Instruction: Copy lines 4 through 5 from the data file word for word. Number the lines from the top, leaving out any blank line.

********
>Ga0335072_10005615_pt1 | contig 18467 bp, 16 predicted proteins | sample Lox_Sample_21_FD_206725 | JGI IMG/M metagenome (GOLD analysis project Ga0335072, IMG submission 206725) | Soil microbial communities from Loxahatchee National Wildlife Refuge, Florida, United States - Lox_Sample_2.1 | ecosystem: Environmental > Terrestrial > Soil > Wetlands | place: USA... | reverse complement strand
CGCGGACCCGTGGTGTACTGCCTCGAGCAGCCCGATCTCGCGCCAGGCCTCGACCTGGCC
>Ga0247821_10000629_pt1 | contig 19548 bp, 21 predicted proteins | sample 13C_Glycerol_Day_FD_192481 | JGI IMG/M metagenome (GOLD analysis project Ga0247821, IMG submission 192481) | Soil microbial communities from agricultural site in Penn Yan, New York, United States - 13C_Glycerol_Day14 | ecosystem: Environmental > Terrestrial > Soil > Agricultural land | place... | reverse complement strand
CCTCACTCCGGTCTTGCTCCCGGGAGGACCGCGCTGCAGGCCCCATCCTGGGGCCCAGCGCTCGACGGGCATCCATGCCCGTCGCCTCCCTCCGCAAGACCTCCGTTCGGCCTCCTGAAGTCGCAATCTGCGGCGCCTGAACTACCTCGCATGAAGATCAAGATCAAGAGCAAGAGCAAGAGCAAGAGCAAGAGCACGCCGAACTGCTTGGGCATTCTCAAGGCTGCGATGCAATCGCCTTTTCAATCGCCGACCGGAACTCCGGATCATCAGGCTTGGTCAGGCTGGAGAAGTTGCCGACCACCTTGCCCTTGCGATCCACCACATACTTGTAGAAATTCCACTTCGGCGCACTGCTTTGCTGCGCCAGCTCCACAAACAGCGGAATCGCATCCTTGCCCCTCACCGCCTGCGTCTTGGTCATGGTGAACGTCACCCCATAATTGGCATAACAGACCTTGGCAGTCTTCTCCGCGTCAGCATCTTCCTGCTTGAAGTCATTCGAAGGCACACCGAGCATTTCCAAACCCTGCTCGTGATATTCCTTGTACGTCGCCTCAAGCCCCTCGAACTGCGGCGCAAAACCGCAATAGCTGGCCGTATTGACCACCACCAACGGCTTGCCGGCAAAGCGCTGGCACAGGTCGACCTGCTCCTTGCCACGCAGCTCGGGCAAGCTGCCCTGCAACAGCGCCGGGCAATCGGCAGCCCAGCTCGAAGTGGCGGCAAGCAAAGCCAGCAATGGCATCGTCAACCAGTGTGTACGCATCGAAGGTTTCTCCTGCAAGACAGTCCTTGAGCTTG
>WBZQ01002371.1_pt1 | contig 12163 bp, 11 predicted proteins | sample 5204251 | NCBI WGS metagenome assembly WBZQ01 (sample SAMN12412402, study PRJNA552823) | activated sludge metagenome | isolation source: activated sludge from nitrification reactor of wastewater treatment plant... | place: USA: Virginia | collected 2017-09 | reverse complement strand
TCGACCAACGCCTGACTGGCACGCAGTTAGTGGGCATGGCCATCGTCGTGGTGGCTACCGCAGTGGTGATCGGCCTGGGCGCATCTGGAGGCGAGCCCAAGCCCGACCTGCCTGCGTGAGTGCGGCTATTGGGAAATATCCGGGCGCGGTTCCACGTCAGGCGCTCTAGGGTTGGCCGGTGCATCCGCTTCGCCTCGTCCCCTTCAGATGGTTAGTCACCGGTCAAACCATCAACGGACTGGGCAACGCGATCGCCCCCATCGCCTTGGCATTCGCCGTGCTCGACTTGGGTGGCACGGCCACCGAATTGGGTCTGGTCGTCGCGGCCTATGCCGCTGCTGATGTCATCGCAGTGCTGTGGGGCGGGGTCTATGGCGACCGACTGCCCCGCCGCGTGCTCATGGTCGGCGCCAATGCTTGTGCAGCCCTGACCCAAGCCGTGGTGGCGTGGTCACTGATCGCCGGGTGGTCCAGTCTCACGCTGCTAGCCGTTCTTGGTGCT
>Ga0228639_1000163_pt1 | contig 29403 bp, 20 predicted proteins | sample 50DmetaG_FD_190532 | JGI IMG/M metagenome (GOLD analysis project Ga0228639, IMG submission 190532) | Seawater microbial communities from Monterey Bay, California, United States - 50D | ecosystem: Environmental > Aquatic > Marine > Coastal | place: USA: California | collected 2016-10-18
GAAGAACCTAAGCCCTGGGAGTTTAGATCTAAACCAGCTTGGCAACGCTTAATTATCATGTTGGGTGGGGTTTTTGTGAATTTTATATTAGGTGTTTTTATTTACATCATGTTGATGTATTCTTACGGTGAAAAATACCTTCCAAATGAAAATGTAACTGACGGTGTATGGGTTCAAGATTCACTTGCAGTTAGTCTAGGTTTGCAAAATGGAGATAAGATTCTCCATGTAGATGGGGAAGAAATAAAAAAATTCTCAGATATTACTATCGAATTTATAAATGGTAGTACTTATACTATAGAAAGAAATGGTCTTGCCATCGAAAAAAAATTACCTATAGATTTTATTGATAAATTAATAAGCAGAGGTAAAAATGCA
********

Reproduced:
CCTCACTCCGGTCTTGCTCCCGGGAGGACCGCGCTGCAGGCCCCATCCTGGGGCCCAGCGCTCGACGGGCATCCATGCCCGTCGCCTCCCTCCGCAAGACCTCCGTTCGGCCTCCTGAAGTCGCAATCTGCGGCGCCTGAACTACCTCGCATGAAGATCAAGATCAAGAGCAAGAGCAAGAGCAAGAGCAAGAGCACGCCGAACTGCTTGGGCATTCTCAAGGCTGCGATGCAATCGCCTTTTCAATCGCCGACCGGAACTCCGGATCATCAGGCTTGGTCAGGCTGGAGAAGTTGCCGACCACCTTGCCCTTGCGATCCACCACATACTTGTAGAAATTCCACTTCGGCGCACTGCTTTGCTGCGCCAGCTCCACAAACAGCGGAATCGCATCCTTGCCCCTCACCGCCTGCGTCTTGGTCATGGTGAACGTCACCCCATAATTGGCATAACAGACCTTGGCAGTCTTCTCCGCGTCAGCATCTTCCTGCTTGAAGTCATTCGAAGGCACACCGAGCATTTCCAAACCCTGCTCGTGATATTCCTTGTACGTCGCCTCAAGCCCCTCGAACTGCGGCGCAAAACCGCAATAGCTGGCCGTATTGACCACCACCAACGGCTTGCCGGCAAAGCGCTGGCACAGGTCGACCTGCTCCTTGCCACGCAGCTCGGGCAAGCTGCCCTGCAACAGCGCCGGGCAATCGGCAGCCCAGCTCGAAGTGGCGGCAAGCAAAGCCAGCAATGGCATCGTCAACCAGTGTGTACGCATCGAAGGTTTCTCCTGCAAGACAGTCCTTGAGCTTG
>WBZQ01002371.1_pt1 | contig 12163 bp, 11 predicted proteins | sample 5204251 | NCBI WGS metagenome assembly WBZQ01 (sample SAMN12412402, study PRJNA552823) | activated sludge metagenome | isolation source: activated sludge from nitrification reactor of wastewater treatment plant... | place: USA: Virginia | collected 2017-09 | reverse complement strand